Mia Feroleto has a heartwarming discussion with two leading lights in the online blogging community.  Laura Bruno and Ann Kreilkamp share their knowledge and vast experience in the spiritual, healing,  ET and permaculture realms as we navigate through these challenging times.
Ann Kreilkamp is a 77-year-old, full-fledged “crone,” a term she helped bring into the vernacular with her magazine Crone Chronicles: A Journal of Conscious Aging (1989-2001), now archived at www.sagewoman.com). In 1992 the magazine spawned the still ongoing annual Crones Counsel (www.cronescounsel.org). With a Ph.D. in philosophy, and working as a consulting and teaching astrologer since 1976, Ann over the decades Ann has ignited a number of social experiments, all of which aim to integrate the polarity between individual and community. The latest of these experiments is Green Acres Permaculture Village (www.greenacresvillage.org) where she now lives, in Bloomington, Indiana. Her book, This Vast Being: A Voyage through Grief and Exaltation (2006), will soon be joined by the results of her Recapitulation Project, the collection and sharing of literally hundreds of her essays, both published and unpublished, spanning the last 50 years. Ann’s entire life has been dedicated, she says, to “opening space,” by which she means seeing through any linguistic or organizational framework that we humans might dream up into the infinity beyond and within. You can find her near-daily commentary on both world and personal events at www.exopermaculture.com.
Laura Bruno is a Medical Intuitive, Reiki Master Teacher, Life Coach, professional Intuitive, author, and artist. A fateful 1998 traumatic brain injury shifted her intended life course from a professor of English Literature to a very different type of “reader.” Four years of near-total disability initiated her into deep meditation, shamanic journeying, herbal remedies, visual therapy, energy medicine, food vibrations, the power of prayer, and a world of uncanny synchronicity. In October 2001, as part of her own recovery process, Laura began helping others that traditional medicine and mainstream culture left behind — encouraging clients to rewrite their stories into more magical and soulful tales of liberation, creativity, empowerment and joy. Laura is a life long experiencer and holds an M.A. in English Language and Literature from the University of Chicago. She completed her Permaculture Design Certificate in 2016. Find more information at http://asklaurabruno.com .
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  1. I’m optimistic this situation will result in some good things. I think people would be happier and healthier working less. Maybe people who can work from home will do so more. We can burn less fuel and reduce wear and tear on the infrastructure. I’m hoping this leads to some working smarter, not harder. I can go on and on, but I do like looking at a negative situation and learning from it.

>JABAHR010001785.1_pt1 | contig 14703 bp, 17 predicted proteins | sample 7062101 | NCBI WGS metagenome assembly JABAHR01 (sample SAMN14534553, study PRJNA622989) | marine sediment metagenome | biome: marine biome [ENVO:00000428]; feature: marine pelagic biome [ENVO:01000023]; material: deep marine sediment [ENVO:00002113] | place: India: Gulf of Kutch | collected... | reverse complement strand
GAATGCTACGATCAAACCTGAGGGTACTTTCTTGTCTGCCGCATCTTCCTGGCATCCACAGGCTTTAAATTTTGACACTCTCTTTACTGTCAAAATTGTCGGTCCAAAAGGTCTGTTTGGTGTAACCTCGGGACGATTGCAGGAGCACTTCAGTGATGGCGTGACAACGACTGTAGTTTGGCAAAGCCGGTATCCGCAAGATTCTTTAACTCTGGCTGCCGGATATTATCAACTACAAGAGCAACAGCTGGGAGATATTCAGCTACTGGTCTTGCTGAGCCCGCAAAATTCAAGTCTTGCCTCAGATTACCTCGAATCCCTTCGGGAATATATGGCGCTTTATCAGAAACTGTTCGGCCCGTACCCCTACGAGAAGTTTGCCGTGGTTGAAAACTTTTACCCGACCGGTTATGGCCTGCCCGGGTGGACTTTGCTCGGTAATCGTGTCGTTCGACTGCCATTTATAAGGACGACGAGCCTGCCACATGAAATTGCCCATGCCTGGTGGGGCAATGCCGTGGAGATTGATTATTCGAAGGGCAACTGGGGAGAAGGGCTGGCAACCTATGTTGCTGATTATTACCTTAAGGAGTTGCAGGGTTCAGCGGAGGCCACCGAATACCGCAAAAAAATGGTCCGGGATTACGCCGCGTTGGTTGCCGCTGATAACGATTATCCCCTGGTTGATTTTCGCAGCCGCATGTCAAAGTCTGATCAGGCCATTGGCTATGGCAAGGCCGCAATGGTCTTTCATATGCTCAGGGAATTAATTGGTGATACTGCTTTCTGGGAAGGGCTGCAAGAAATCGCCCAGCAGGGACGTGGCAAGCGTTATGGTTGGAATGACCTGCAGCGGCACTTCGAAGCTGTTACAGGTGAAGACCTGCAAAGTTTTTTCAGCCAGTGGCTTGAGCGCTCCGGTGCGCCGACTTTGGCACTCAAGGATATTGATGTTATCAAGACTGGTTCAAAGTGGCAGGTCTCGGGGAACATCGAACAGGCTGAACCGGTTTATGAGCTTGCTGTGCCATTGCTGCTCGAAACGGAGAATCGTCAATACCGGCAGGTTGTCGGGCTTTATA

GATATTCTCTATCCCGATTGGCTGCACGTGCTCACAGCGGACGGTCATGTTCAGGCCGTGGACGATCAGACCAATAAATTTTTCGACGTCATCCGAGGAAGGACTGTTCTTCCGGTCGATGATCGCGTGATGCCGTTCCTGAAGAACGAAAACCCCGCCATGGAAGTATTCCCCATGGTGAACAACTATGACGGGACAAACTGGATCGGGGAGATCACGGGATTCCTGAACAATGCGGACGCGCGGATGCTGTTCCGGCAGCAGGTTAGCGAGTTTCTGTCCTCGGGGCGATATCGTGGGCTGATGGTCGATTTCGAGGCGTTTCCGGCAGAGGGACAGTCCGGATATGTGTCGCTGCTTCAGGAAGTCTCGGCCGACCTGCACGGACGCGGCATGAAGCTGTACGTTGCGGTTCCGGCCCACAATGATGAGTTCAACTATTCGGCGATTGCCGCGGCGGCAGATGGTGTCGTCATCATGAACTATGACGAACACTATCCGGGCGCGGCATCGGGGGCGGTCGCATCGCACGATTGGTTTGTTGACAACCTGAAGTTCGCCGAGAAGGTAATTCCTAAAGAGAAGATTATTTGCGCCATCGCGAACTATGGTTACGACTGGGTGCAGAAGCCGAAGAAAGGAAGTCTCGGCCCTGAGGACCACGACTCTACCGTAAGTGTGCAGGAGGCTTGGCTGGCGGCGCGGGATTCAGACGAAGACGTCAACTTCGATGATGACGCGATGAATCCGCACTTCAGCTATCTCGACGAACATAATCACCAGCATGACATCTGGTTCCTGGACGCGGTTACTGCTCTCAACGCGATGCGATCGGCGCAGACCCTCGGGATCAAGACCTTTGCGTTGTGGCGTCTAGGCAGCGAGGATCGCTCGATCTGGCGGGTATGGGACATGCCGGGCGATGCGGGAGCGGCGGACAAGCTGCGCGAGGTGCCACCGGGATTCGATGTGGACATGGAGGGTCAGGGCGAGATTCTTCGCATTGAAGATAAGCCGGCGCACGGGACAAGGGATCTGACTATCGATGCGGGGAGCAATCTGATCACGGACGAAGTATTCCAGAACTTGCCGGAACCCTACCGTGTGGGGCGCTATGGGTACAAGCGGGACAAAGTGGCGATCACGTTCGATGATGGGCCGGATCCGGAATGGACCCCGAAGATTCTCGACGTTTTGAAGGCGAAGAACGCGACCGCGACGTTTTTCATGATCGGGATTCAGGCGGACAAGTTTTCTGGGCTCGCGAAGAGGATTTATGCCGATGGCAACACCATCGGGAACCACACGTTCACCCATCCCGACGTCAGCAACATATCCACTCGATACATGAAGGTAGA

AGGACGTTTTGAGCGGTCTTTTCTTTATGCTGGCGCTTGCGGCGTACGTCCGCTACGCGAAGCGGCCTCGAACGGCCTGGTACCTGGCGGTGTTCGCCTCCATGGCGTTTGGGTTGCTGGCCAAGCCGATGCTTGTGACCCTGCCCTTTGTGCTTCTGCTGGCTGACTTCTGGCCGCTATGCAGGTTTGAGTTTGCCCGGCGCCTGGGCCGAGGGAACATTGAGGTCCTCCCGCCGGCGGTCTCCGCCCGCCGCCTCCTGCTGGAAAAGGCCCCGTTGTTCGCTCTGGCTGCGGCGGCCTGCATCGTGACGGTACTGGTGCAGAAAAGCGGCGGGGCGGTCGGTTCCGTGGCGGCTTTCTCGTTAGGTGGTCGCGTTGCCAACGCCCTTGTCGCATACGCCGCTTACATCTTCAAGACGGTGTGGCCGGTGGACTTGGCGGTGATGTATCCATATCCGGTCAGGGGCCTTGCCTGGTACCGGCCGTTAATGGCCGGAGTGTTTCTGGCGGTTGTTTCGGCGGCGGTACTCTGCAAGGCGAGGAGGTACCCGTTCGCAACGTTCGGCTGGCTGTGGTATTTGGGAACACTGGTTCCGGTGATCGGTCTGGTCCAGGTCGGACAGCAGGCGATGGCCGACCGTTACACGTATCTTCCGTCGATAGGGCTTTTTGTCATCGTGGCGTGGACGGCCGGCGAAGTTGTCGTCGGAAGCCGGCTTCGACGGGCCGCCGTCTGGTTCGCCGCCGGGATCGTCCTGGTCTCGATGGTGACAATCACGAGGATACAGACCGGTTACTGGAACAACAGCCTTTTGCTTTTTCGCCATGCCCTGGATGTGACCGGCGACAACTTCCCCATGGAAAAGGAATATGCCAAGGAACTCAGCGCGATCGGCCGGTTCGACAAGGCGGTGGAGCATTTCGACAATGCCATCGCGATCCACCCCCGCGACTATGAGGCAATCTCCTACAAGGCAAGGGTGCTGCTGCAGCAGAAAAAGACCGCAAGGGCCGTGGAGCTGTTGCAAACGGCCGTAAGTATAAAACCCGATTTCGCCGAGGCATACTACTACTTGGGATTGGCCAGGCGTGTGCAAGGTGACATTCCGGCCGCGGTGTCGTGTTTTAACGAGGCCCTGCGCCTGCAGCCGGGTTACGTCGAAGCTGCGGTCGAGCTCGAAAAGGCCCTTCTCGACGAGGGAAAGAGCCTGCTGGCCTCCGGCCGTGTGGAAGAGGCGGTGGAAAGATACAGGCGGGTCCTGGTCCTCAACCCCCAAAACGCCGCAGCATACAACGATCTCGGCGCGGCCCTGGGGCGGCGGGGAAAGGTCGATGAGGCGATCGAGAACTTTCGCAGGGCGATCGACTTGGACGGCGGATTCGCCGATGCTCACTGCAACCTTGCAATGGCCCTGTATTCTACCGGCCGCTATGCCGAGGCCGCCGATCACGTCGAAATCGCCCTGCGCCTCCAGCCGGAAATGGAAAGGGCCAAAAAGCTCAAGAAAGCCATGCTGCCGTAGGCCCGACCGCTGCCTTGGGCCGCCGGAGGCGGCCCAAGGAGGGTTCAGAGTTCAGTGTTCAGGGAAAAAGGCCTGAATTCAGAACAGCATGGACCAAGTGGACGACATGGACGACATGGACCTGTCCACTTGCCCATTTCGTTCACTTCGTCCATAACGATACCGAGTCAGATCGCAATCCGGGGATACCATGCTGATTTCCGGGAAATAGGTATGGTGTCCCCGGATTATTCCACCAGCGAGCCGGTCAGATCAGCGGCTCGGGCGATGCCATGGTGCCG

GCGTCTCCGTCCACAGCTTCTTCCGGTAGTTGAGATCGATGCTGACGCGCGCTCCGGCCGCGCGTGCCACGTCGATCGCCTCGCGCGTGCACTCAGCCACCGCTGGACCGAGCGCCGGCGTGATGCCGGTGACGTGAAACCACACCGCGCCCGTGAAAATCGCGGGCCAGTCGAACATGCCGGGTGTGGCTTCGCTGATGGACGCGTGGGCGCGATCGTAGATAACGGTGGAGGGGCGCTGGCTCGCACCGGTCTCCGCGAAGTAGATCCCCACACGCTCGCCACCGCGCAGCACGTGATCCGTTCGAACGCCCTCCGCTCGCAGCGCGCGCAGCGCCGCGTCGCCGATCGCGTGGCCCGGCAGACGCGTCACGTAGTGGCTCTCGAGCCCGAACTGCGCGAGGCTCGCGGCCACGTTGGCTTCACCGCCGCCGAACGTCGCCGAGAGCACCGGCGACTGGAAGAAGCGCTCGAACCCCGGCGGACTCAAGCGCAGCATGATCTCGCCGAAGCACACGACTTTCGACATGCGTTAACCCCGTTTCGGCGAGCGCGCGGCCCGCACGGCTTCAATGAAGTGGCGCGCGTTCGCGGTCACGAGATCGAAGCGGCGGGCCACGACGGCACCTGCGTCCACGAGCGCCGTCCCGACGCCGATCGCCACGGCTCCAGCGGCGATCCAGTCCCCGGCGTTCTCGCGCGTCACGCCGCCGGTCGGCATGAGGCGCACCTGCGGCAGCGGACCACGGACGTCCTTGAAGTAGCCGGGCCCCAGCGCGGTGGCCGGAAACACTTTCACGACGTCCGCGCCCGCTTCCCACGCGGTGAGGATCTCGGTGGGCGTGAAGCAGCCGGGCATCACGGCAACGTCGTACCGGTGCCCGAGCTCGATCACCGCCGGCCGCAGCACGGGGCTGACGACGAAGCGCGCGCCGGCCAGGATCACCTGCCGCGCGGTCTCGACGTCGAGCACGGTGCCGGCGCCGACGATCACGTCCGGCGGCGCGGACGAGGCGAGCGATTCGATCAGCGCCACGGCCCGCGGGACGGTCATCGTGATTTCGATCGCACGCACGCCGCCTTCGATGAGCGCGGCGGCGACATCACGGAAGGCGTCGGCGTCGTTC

2. Thank you to Mia Ferleto, the moderator for this interview, and to her guests Ann Kreilkamp and Laura Bruno. For their discussion on the COVID-19 pandemic, I kept thinking of the arrival of this virus as a message of transformation. During this interview, it was mentioned that “we are on recess right now” from our accustomed priorities in life. Laura Bruno also spoke of her vegetable garden being so prolific that she donated much of the excess produce to elders and to food banks. In that spirit of creativity and generosity that Laura refers to, while we are on recess from our lives perhaps we can also begin to look for ways to connect with and assist those less fortunate than ourselves, in this time of the virus.

    In the Sustainability Group that I coordinate in an online readers’ group, book titles that our group has reviewed in the last 10 years reveal a striking difference between the terms of sustainability and permaculture. Sustainability titles are expected to include references that validate any health claims that are made. Permaculture titles, on the other hand, routinely skimp on references. Subject areas of huge significance for human health, such as drinking water, are approached with very subjective methods. The question of drinking water safety has never been verified in any permaculture books or magazines that I have seen to date. Therefore, I don’t view sustainability and permaculture as synonymous terms at all.

  3. This is certainly an interesting comment. Now that I do think back on my own reading, it seems that it’s quite accurate. Very useful. Given that there are so many reliable ways of validating claims, with that is not done and yet the claims are made, I feel that it is unfinished work.

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